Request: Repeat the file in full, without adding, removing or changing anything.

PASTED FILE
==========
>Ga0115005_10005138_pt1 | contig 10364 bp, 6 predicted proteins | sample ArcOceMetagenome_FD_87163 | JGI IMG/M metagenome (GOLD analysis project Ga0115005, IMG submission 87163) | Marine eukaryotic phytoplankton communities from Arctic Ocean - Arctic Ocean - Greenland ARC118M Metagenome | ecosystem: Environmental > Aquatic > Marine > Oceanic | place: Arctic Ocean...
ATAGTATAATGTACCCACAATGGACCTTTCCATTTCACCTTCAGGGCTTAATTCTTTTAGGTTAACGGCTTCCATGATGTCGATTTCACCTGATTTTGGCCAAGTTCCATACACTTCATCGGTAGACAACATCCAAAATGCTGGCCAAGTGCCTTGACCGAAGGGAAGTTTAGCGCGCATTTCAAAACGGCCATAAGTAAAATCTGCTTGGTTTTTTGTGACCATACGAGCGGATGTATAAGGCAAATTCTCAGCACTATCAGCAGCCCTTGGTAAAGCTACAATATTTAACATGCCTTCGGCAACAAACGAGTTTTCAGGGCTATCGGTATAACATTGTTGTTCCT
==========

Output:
>Ga0115005_10005138_pt1 | contig 10364 bp, 6 predicted proteins | sample ArcOceMetagenome_FD_87163 | JGI IMG/M metagenome (GOLD analysis project Ga0115005, IMG submission 87163) | Marine eukaryotic phytoplankton communities from Arctic Ocean - Arctic Ocean - Greenland ARC118M Metagenome | ecosystem: Environmental > Aquatic > Marine > Oceanic | place: Arctic Ocean...
ATAGTATAATGTACCCACAATGGACCTTTCCATTTCACCTTCAGGGCTTAATTCTTTTAGGTTAACGGCTTCCATGATGTCGATTTCACCTGATTTTGGCCAAGTTCCATACACTTCATCGGTAGACAACATCCAAAATGCTGGCCAAGTGCCTTGACCGAAGGGAAGTTTAGCGCGCATTTCAAAACGGCCATAAGTAAAATCTGCTTGGTTTTTTGTGACCATACGAGCGGATGTATAAGGCAAATTCTCAGCACTATCAGCAGCCCTTGGTAAAGCTACAATATTTAACATGCCTTCGGCAACAAACGAGTTTTCAGGGCTATCGGTATAACATTGTTGTTCCT